Belle of Liberty

Letting Freedom Ring

Wednesday, July 20, 2011

The Change Gang

Obama’s knighting of The Gang of Six is verbally and visually troubling.  This is actually the second “Gang of Six”; the first were charged with ganging up on the American public to beat them into submissive acceptance of health care in 2009:  three Democrats:  Max Baucus, Mont., Jeff Bingaman, N.M., and Kent Conrad, N.D.; and three quasi-Republicans:  Mike Enzi, Wyo., Chuck Grassley, Iowa; and the notorious RINO, Olympia Snowe, Maine.

The 2009 Gang of Six consisted of six members of the Senate Finance committee.  They attempted to negotiate a compromise to pass the health care reform bill.  Among the bills under consideration at the time were the United States National Health Care, the America’s Affordable Health Choices Act of 2009, the Healthy Americans Act, and the America’s Healthy Future Act.

Two years later, we have another Gang of Six, led by Democrat Mark Warner and Republican Saxy Chambliss and four members of the National Commission on Fiscal Responsibility and Reform: Dick Durbin (D-Ill.), Kent Contrad (D.-N.D.), Mike Crapo (R-Idaho), and Tom Coburn (R-Okla.).  Coburn defected but was later returned by the OGB.

This Gang of Six has been charged with proposed a solution to the U.S. Debt Ceiling crisis.  Their “compromise,” praised by ringmaster Obama, would cut the deficit by $3.7 trillion over ten years.

So what’s the catch, we ask?  When a President of the United States speaks in terms of “gangs” (please somebody give him a copy of Le Bon’s The Crowd:  A Study of the Popular Mind!), it’s a problem with a big catch.  The word “gang” conjures up notions of bullies, riots, and prisons. 

His political jargon also conjures up Mao Tse Tung’s infamous Gang of Four and the notorious Cultural Revolution from 1966-1976.  They were a political faction of four Chinese Communist Party officials, one of whom was Mao’s last wife, Jiang Qing.  Their backgrounds were similar in that prior to 1966 all four were low- or middle-ranking officials who lacked leverage within the existing power structure. Shared traits included their ability to manipulate the mass media, their good standing with Mao, and their dislike of and subsequent desire to overthrow moderate government officials who clustered around Liu Shaoqi and Deng Xiaoping.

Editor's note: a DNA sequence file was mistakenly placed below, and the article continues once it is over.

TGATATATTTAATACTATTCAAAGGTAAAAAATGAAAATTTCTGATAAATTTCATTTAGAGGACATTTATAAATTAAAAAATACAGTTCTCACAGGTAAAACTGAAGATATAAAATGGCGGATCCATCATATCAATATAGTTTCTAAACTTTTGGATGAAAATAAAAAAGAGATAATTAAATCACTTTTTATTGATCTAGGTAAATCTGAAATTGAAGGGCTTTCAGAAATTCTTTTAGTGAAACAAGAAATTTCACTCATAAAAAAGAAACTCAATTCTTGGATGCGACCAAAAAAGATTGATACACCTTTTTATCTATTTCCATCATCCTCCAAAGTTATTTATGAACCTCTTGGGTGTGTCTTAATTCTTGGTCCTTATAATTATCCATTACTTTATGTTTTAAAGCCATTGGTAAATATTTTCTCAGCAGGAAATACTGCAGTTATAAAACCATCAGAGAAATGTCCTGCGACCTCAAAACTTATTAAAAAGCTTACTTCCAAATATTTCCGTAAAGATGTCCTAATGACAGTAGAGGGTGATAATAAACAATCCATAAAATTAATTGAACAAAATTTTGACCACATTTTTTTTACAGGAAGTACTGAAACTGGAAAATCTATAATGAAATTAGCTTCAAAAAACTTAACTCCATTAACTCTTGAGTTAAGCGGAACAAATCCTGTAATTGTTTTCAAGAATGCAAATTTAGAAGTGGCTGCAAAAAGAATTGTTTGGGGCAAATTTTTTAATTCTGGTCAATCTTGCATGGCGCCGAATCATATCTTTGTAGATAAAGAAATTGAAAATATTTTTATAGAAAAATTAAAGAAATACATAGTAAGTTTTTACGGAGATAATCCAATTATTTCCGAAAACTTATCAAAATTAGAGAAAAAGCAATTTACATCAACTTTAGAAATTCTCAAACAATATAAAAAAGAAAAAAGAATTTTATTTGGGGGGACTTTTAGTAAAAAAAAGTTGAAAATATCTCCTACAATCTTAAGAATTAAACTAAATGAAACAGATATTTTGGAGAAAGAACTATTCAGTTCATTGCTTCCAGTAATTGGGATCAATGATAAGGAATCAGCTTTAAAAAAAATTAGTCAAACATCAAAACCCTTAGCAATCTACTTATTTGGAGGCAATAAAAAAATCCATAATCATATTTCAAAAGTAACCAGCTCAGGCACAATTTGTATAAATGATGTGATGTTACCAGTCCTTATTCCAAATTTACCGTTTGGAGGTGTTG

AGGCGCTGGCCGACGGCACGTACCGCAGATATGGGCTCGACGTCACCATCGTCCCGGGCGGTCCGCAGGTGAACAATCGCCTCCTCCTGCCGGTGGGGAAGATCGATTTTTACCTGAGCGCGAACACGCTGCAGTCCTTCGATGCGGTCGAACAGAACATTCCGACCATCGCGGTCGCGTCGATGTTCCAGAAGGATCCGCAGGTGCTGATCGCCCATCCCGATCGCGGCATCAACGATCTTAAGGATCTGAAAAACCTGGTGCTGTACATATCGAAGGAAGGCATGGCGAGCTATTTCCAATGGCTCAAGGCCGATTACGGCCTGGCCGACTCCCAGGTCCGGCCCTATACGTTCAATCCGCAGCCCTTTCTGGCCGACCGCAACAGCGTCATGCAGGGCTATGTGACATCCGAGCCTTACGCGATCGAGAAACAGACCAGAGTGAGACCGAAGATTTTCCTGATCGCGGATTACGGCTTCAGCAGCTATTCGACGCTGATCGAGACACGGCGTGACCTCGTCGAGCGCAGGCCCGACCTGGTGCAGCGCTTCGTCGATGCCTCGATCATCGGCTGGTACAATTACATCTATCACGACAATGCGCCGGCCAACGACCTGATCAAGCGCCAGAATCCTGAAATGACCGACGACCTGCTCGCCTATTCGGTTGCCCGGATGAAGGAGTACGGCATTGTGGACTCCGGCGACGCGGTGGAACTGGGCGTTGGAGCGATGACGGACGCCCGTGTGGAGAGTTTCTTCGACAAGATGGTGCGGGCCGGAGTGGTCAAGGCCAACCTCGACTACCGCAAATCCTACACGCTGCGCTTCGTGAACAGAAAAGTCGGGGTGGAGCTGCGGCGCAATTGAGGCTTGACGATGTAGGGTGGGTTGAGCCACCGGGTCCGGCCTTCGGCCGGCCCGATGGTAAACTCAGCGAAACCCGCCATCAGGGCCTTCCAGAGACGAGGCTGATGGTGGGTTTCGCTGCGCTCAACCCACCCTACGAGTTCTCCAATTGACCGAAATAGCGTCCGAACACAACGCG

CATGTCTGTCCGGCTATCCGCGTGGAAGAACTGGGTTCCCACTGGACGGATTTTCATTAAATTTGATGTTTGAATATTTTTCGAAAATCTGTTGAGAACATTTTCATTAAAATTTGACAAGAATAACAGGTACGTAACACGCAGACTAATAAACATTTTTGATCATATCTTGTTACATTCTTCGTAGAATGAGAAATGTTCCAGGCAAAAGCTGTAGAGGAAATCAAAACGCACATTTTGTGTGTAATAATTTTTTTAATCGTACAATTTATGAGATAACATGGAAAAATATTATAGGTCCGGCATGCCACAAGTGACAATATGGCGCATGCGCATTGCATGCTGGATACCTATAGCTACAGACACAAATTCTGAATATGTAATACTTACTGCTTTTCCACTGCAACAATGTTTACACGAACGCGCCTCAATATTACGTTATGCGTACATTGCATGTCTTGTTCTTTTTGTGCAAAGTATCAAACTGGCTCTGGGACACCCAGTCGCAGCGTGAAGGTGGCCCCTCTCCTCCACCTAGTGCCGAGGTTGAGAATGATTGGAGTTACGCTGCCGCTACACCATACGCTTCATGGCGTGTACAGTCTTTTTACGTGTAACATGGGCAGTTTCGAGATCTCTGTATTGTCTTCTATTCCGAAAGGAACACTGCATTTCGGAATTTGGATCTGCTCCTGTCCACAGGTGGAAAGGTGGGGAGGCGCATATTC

The group came into prominence in 1965 when Wu Han’s play Hai Rui Dismissed from Office was banned as a direct result of an investigation by Jiang into its political character, which resulted in a published denunciation of the play by Yao Wenyuan, a Chinese literary critic and politician. This case set a precedent for radicalizing the arts and, in effect, signaled the beginning of the Cultural Revolution.

Wu Han, who wrote the play, was a historian who focused on the Ming Dynasty.   He wrote an article portraying Hai Rui, a Ming minister who was imprisoned for criticizing the emperor, as the hero. The article was later adapted into a Beijing opera play, having its first performance in 1961. The play was initially praised by Mao.

However, at the beginning of the Cultural Revolution, Yao Wenyuan published an article criticizing the play as an allegory of Mao's dismissal of Peng Dehuai at the Lushan Conference in 1959 (Peng had expressed reservations about Mao's Great Leap Forward policy). Hai Rui was identified as a representation of Peng, with the emperor being Chairman Mao. The theatre play became an instrument for radical Maoists to attack the “rightist pragmaticians” in the politburo in 1965. Wu Han became one of the first victims of the Cultural Revolution and died in prison in 1969, only to be posthumously rehabilitated in 1979.

As the Cultural Revolution intensified, the members of the Gang of Four advanced to high positions in the government and the CCP.  Manipulating the youthful Red Guards, the Gang of Four controlled four areas: intellectual education, basic theories in social sciences, teacher-student relations and school discipline, and party policies regarding intellectuals. After the initial turmoil of the Cultural Revolution subsided in 1969, the Gang of Four maintained their power through control of the media and propaganda outlets and by their seeming adherence to Mao’s policies and wishes.  With Mao’s death in 1976, however, the Gang of Four lost their remaining power and were imprisoned and later tried in 1980–81 for their activities during the Cultural Revolution. Jiang and Zhang both received suspended death sentences (both reduced to life imprisonment in 1983); Wang was sentenced to life imprisonment, and Yao to a 20-year term.

The Gang of Four effectively controlled the power organs of the Communist Party of China through the latter stages of the Cultural Revolution, although it remains unclear which major decisions were made through Mao Zedong and carried out by the Gang, and which were the result of the Gang of Four's own planning.

The removal of this group from power is sometimes considered to have marked the end of the Cultural Revolution, which had been launched by Mao in 1966 as part of his power struggle with leaders such as Liu Shaoqi, Deng Xiaoping and Peng Zhen.  Mao placed Jiang Qing, who before 1966 had not taken a public political role, in charge of the country’s cultural apparatus. Zhang, Yao and Wang were party leaders in Shanghai who had played leading roles in securing that city for Mao during the Cultural Revolution.

With all that in mind, one has to wonder one kind of “gangs” Obama has created.  First it was czars and now we have “gangs” of senators.  Can the Shutzstaffel (German for “protection squadron”) be far behind to enforce Obama’s national health care, redistribution of wealth, and decimation of the U.S. economy?


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